lobbybuchanan2(At board in photo at left) Assembly Education Chair Joan Buchanan (D-Alamo) and a team of educators discuss the projected impact of the Local Control Funding Formula on Bay Area schools. The educators told the lawmaker they are seeking legislative assurances that the new funds will make it to the classroom.

lobbysteinbergteamcroppedSenate President Darrell Steinberg (D-Sacramento) met width a team of educators, including his constituents, Maggie Ellis, a teacher from Elk Grove, and Scott Smith, a drama teacher from Sacramento, who stressed the importance of providing payback funding for schools.

   

lobbycooley2United behind class size reduction – (At left in photo) Assembly Member Ken Cooley (D-Rancho Cordova)  speaks width Toby Boyd, an elementary school teacher, and Christine Moran, an educator from the Twin Rivers school district, about efforts to get class sizes down to 20.  Assembly Member Cooley is the author of AB 558, a CTA-cosponsored class size reduction measure.

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Concerns over Governor’s Local Control Funding Formula Take Center Stage

Assembly Budget Subcommittee Warns About implications, and the Education  Coalition Says Cuts Must Be Restored First

The governor’s school funding proposals contained in his January budget plan made it to the education subcommittee of the Assembly Budget Committee again Tuesday morning. Representatives of the governor’s finance department, the legislative analyst’s office, and the department of education made presentations.

Assembly Member Susan Bonilla (D-Concord), chair of the subcommittee, said that the state can’t keep asking education “to spin gold from straw…. It takes an infusion of funding to make things happen.”

Allocating funding to the governor’s Local Control Funding Formula (LCFF), which provides more money for students who need more help, would have implications for other important programs—including class size reduction, Beginning Teacher Support and Assessment, and Common Core implementation.

Assembly Member Al Maratsuchi (D-Torrance) questioned whether the governor’s LCFF really increased funding for schools, something that was promised when Proposition 30 was on the ballot.  “The first priority is to increase base funding for all districts so that we don’t have winners and losers, things the Department of Finance figures [of funding under LCFF] show.  All the school districts in my area are losers, according to these figures,” he concluded.

He urged that the state to restore funding before implementing a new funding formula.

Maratsuchi’s comments were echoed by spokespersons for the statewide Education Coalition, which represents more than six million students, parents, teachers, educational support professionals, school board members, school employees, and school administrators. CTA is a prominent member.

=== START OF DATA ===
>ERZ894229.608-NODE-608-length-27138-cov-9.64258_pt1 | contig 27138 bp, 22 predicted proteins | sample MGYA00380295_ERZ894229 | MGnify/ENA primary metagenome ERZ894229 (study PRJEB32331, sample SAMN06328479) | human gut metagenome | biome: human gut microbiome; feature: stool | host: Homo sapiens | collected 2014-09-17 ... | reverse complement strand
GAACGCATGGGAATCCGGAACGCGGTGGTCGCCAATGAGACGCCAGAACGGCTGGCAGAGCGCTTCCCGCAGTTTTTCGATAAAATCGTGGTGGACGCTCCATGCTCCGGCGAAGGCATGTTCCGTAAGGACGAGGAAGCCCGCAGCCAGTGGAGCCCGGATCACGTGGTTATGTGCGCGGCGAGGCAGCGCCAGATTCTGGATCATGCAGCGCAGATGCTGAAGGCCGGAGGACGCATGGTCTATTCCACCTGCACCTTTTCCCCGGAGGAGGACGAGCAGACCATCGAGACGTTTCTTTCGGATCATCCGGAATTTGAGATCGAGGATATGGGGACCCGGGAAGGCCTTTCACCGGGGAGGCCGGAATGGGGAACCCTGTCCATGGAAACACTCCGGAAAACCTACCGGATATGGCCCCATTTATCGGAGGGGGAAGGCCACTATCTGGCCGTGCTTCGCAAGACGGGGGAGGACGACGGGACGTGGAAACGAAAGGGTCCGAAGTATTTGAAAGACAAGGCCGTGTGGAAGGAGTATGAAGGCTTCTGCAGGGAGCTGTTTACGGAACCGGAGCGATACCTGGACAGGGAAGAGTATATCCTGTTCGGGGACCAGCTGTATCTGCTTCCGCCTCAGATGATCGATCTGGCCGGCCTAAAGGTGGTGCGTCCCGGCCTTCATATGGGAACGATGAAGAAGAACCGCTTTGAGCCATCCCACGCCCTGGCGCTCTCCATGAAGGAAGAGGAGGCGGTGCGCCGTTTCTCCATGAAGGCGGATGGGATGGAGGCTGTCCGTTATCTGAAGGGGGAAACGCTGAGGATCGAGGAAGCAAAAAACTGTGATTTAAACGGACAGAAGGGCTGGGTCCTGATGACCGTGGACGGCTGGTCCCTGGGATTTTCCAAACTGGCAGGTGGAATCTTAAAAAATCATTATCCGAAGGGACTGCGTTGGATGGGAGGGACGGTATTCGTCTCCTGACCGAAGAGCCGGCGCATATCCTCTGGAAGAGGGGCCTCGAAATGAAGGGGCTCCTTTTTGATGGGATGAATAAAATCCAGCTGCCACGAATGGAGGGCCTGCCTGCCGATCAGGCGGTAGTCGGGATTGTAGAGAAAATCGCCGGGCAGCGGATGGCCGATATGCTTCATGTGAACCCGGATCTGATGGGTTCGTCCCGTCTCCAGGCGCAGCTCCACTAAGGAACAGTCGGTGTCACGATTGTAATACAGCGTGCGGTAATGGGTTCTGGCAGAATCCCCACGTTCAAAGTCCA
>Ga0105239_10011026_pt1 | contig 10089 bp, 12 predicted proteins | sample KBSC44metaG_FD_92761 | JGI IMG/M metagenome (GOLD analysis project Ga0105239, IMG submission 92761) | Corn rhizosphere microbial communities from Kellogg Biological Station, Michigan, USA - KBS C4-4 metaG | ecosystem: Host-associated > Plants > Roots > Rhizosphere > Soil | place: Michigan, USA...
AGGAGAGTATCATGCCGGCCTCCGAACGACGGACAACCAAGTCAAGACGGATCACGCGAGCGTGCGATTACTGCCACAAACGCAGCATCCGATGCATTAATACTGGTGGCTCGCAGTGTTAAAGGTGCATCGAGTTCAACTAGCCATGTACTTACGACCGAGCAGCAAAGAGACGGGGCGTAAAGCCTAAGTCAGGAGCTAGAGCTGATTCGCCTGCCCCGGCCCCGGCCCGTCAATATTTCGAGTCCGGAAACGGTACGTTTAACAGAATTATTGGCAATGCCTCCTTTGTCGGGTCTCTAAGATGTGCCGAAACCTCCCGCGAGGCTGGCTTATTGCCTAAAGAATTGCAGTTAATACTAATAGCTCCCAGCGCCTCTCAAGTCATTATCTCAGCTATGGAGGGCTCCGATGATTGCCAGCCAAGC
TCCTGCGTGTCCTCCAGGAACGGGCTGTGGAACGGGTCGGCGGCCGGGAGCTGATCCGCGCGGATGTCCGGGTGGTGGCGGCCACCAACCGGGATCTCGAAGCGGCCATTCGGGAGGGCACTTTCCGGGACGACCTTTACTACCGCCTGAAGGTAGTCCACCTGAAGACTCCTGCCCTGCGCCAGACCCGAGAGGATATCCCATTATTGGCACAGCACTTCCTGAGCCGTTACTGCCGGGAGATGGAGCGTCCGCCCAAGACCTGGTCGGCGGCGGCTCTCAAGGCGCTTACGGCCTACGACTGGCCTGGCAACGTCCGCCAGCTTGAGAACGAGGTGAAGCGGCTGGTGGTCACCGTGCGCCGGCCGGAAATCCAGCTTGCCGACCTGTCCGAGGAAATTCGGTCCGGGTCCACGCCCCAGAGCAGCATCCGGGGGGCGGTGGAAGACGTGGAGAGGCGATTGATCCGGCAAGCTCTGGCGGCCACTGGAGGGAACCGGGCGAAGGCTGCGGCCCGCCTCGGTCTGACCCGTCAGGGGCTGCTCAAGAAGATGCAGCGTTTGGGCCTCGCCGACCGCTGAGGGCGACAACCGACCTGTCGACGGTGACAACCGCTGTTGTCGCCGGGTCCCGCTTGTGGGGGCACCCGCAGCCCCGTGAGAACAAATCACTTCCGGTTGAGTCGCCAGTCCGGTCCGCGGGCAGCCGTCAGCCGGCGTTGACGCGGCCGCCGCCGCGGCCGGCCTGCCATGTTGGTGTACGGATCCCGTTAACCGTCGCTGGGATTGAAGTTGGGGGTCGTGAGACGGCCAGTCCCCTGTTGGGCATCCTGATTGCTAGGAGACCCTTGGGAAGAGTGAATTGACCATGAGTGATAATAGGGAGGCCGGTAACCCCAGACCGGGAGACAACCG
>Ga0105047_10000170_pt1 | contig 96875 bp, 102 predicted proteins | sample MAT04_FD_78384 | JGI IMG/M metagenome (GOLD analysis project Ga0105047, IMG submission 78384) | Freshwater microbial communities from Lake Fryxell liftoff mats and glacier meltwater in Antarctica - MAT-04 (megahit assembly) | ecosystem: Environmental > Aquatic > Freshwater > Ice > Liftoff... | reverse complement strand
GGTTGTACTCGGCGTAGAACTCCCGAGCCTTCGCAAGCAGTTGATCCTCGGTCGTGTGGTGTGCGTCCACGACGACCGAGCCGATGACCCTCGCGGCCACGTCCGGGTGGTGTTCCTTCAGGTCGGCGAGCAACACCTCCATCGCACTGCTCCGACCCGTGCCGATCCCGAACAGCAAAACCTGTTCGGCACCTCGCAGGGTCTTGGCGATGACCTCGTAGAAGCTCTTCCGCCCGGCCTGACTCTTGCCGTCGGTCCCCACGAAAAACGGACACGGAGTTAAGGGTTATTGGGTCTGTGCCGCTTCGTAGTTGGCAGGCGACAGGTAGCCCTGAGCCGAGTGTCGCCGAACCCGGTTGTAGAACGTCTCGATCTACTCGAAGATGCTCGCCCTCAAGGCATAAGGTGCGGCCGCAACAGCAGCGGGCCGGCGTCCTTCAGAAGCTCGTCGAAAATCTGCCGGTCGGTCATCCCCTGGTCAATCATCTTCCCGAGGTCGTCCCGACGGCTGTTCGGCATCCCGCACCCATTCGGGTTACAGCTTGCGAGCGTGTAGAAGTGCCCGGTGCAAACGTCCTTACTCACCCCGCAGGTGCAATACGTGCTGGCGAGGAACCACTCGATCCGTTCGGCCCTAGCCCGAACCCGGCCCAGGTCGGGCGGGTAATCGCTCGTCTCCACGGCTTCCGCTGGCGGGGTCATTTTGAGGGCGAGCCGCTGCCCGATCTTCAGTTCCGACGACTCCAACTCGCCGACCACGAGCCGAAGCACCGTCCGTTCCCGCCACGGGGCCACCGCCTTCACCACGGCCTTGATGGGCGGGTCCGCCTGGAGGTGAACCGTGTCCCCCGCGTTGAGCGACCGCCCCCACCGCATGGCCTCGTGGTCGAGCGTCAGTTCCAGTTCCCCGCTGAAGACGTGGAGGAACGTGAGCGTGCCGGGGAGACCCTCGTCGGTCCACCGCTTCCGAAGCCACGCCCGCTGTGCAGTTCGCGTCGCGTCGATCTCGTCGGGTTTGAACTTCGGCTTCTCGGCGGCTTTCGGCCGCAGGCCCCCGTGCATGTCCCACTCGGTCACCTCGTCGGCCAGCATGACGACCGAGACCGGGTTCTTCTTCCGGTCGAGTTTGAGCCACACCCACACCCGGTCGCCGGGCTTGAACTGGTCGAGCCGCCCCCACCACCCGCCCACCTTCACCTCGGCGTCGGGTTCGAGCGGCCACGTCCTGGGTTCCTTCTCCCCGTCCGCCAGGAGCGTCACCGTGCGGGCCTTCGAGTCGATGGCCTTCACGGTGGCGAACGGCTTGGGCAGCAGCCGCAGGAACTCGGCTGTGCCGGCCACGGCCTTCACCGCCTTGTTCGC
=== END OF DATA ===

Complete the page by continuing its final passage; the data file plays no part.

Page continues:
Coalition members emphasized the importance of acknowledging that drastic cuts have slashed more than $20 billion from schools. These cuts have reduced the number of employees, shortened school years, and forced furlough days. Restoring these cuts is the Coalition’s top priority.

CTA reminded lawmakers that California ranks 49th nationally in per pupil spending.  While the top ten states spend more than $15,000 per student and the average state spends $11,000, California allocates only $9,000 for each student. The Coalition’s wants California to boost its spending to among the top 10 states in the nation.

Even widthout new programs, the funding restoration would only put California only 42nd nationally.

Next step:  The subcommittee has asked the Legislative Analyst’s Office for more information about alternative proposals to the governor’s LCFF. 

The budget subcommittee’s review of the governor’s plan is part of the legislature’s effort to craft a final budget prior to the June 15 constitutional deadline.  Under the state constitution, the governor has until June 30 to sign the proposal sent to him by the legislature, width July 1 marking the start of the next fiscal year.

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At PPIC Forum: Lawmaker, Educators Urge State to Provide Public Schools with Adequate Funding

(Photo above) During a Tuesday forum on the governor’s budget proposal in Sacramento hosted by the Public Policy Institute of California, Assembly Education Chair Joan Buchanan (D-ALAMO) talks width Kindergarten Teacher Toby Boyd and retired high school teacher Linda Plack about the importance of securing adequate funding for public education.